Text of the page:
Thursday, April 18, 2013

On Misery Tourism

Status Update: still riding the wave of over-abundance from last week. Damn, this coffee continues to be awesome. A key feature of good coffee beans is whether or not I can regularly mess it up when brewing my morning vat of joe. I haven't, so it is. Story not yet begun--probably going to be a short one this week to rest up a bit from last week's doorstop of a novella.

Pulp has been in a pretty miserable place the last decade or so. We've had zombie plagues, dark resource-hungry futures, apocalypses (apocali?) of various shapes and forms. Floods, famines and who knows what else.

I've been mulling over this off and on ever since I read John Baxter's (excellent) novel "Flood" and its sequels. It was a depressing read, albeit a compelling one. Sure, a lot of the science behind the water apocalypse was laughable (gotta get the action going somehow!), but the rest of the science, the various ways people tried to avoid the flood, was great. And as a sociological commentary it was bang on. It says something about the writing that it's stuck with me for as long as it has. It was bleak enough that it kind of ruined my mood for a few days after I finished it. Seriously.

Instead of being a stand-out novel, it's more or less been the tone of the better books I've read since then. It seems the general zeitgeist has been gloom and doom over the last decade or so.

I'm not saying there hasn't been a large number of more upbeat pulp novels in recent years. Hell no, that would be madness, but it meshes with a trend I've noticed in popular media.

There's been an awful lot of misery tourism lately. This is actually not my term. It's a form of dystopian lit where the author takes some sort of negative element of modern society or human nature (whether consciously or not) and then extends it to its most logical/illogical conclusion.

So, the general sense of "WE'RE ALL DOOMED" that's been bouncing back and forth through the news media becomes a zombie apocalypse. Society goes from "somewhat restrictive and resource-oriented" to "totalitarian government where young folk kill each other in massive media-frenzy-coverage games." And so on.

I think it's so popular because believing in a fictional universe where we are all totally fucked is weirdly relaxing and easy. If you're in a zombie apocalypse, you don't have to worry about paying off your mortgage. If you wake up one morning to find out that the bombs have inexplicably dropped and the nearest city is a glowing crater, then at least you have three arms now and can go looting.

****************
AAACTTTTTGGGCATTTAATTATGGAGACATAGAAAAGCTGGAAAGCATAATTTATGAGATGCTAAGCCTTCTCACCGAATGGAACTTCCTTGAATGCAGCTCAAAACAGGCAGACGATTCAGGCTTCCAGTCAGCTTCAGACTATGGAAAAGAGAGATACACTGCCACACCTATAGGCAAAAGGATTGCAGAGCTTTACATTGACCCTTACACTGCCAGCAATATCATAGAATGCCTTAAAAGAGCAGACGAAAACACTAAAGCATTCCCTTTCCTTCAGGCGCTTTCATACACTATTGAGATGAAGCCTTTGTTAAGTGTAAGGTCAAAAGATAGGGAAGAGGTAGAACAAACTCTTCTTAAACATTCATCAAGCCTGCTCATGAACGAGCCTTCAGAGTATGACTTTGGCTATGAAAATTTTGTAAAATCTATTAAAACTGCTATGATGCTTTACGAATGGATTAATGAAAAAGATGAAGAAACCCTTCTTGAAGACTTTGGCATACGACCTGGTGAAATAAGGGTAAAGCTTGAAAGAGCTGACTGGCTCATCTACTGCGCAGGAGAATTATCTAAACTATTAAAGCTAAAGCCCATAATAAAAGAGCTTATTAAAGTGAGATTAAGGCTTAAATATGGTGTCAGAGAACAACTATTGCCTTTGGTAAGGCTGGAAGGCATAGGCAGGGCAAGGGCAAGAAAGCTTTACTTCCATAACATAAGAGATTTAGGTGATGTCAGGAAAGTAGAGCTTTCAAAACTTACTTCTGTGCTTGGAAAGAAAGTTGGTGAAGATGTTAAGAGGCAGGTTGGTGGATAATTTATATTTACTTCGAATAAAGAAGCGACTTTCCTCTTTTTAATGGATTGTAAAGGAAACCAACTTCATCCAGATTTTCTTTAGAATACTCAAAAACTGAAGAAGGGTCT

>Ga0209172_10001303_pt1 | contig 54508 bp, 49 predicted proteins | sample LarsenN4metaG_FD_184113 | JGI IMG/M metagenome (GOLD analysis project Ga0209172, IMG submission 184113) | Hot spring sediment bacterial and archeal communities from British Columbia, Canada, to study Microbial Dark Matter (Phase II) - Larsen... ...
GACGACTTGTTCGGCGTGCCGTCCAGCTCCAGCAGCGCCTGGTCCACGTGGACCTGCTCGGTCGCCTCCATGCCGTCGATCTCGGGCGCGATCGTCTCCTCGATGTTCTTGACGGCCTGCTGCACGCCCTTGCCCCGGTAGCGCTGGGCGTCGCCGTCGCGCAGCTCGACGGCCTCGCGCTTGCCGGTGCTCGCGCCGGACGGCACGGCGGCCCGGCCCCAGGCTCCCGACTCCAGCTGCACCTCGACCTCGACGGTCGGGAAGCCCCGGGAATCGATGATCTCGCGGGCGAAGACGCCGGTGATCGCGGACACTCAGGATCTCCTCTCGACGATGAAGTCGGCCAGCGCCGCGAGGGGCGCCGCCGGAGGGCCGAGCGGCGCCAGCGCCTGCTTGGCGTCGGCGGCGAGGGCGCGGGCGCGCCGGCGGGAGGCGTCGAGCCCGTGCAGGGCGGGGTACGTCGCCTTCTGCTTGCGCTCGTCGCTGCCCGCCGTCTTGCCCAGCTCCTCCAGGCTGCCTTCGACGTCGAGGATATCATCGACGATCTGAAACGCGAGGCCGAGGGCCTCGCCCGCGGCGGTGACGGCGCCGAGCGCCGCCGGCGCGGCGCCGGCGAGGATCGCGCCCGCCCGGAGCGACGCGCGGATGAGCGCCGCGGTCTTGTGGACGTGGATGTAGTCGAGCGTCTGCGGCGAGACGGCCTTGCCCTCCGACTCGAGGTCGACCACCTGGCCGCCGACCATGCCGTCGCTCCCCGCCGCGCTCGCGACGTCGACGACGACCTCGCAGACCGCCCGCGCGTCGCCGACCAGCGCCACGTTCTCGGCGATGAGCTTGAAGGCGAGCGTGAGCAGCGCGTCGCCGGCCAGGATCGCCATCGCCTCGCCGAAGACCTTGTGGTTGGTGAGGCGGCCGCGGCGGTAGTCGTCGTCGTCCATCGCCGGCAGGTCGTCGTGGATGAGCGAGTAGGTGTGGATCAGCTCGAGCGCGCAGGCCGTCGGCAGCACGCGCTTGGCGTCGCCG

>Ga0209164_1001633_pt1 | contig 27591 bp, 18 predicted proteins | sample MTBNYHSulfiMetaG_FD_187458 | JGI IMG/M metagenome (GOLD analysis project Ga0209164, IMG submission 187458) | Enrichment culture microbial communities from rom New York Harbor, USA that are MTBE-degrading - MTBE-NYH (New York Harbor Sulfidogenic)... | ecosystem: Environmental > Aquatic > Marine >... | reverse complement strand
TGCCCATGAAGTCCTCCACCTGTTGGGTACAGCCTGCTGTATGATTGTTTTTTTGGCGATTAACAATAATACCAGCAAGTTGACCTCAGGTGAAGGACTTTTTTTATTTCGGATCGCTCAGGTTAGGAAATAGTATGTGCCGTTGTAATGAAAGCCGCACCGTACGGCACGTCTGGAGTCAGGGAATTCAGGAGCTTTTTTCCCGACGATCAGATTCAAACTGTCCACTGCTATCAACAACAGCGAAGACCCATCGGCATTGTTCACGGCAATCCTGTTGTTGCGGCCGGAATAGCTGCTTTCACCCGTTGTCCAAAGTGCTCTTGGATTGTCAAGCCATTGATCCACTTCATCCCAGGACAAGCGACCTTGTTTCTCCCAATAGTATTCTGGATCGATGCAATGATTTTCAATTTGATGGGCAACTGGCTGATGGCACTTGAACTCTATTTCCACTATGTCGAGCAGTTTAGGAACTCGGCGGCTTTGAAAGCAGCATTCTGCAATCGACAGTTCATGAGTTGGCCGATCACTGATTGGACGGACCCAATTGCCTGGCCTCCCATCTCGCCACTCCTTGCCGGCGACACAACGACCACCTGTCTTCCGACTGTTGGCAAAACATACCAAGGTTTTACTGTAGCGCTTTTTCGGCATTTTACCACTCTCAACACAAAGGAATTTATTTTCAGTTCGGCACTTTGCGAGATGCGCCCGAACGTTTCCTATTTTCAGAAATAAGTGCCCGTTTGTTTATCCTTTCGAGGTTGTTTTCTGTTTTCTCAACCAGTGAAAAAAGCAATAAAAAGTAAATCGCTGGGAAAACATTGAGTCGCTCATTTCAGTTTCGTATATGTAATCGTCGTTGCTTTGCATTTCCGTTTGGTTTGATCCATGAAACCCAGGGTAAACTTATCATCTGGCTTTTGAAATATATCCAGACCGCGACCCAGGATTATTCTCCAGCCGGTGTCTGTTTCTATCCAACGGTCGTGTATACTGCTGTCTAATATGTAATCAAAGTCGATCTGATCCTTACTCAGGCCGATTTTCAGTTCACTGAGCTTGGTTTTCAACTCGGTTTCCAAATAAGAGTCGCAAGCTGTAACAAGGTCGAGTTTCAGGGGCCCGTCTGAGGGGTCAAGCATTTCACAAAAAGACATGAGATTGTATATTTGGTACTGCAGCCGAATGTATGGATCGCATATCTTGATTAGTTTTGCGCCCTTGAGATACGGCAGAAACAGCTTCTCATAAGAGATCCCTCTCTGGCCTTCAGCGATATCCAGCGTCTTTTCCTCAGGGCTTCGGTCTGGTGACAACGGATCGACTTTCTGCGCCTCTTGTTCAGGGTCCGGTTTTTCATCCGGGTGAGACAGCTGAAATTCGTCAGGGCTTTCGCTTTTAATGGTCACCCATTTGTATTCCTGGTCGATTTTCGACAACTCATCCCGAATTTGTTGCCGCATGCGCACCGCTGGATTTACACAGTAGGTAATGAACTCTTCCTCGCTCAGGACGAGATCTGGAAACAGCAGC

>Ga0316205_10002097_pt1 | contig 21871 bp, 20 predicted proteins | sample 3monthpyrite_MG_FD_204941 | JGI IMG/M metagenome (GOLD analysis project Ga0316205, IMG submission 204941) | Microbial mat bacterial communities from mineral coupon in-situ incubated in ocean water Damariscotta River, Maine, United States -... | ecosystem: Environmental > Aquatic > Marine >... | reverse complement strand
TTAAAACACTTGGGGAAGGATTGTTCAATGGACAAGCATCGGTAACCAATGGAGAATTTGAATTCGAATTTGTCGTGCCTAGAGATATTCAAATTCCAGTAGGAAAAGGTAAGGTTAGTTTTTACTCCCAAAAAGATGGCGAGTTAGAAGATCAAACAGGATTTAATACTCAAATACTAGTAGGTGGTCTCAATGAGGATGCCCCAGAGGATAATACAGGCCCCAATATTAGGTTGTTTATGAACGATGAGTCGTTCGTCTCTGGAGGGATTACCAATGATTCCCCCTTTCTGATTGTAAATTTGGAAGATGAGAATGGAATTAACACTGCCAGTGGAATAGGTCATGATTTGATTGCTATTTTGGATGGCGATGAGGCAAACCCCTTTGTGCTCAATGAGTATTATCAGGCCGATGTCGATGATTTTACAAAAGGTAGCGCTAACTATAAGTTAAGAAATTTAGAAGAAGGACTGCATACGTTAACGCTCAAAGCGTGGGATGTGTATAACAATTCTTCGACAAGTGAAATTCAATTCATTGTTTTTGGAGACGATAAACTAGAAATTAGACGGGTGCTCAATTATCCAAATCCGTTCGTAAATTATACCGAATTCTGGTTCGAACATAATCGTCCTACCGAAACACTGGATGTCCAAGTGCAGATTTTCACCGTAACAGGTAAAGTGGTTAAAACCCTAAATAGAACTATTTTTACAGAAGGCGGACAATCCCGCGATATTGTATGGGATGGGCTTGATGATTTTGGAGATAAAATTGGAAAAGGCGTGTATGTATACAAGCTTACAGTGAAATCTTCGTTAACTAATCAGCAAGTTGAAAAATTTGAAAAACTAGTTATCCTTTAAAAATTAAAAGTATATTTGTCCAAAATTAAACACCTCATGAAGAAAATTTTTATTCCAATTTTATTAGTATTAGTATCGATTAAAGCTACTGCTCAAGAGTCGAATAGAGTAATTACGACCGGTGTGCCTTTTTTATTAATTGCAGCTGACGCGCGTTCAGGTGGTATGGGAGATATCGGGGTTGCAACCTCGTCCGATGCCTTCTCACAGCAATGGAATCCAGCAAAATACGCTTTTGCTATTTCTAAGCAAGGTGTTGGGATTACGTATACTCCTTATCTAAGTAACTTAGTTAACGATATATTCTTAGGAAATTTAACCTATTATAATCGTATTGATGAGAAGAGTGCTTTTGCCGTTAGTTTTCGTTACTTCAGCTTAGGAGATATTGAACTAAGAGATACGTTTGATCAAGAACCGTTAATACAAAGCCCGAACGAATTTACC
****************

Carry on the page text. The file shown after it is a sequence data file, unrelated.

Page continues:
People tend to thrive on worst case scenarios. This is why when you turn on the TV, it's all about how global warming will destroy us all, or how we're running out of oil at any time. Or how (insert political party of choice) will (do some dastardly partisan thing that will fuck it up for the rest of us) if (they are elected)/(they stay elected). These are all serious problems, yes, and we should take them seriously but...

...we don't have to. Seriously. The world is not as poorly off as we are led to believe. Fear makes good ratings. People like to play what-if and since worrying is easier than hoping--because you can't be disappointed by worry--negative scenarios seem to be more popular by far.

Escapism has taken on such a reactionary tone in recent years. We go to places where our technology doesn't work because we fear (to an extent) the changes that technology are making to our society and to the world. We live in fictional worlds where technology doesn't exist, either because society has collapsed, or because it's a medieval realm where bad things happen to good people, or simply because of (insert magical thinking). I can't really think of too many books I've read recently that highlight technology as a positive force, something that will make the world a better place.

This is kind of a shame, because one of the things that has always appealed to me about classic science fiction is how inherently optimistic so much of it is. Yes, the Boskone Empire is pretty evil and kills people and/or hooks them on horrific drugs, but the Lensmen are there to fight them off. Science in Doc Smith's universe has turned the galaxy into a wonderful place (with income tax rates of around 1.5%, even). Heinlein's books were all about technology and the great things it could do. Even the Foundation novels were really more about how science and human nature could rise above barbarism than about the collapse of civilization.

It was great stuff. Somewhere along the way we forgot how to look on the bright side of life, lost the ability to wonder at new frontiers without keeping a hedge of negativity about us. Yes, that's all fun. I love, say, the Aliens movies as much as the next guy, but there's not necessarily a face-eating monster on every world.

For me, science fiction has always been more about the wonder, the sense of exploration. Yes, some of the places you can go to can be pretty awful, like the Night Land, for instance, but that's not all there is. For every Night Land, there's also a Pern or a Xanth (shut up, the early novels were fun). For every brooding anti-hero, there's a Stainless Steel Rat or a Kim Kinnison. It's okay not to have to shroud your world-building in scare quotes or be ironically hip. Some of the best speculative fiction ever written was predicated on the notion that the future won't suck and that people aren't inherently awful.

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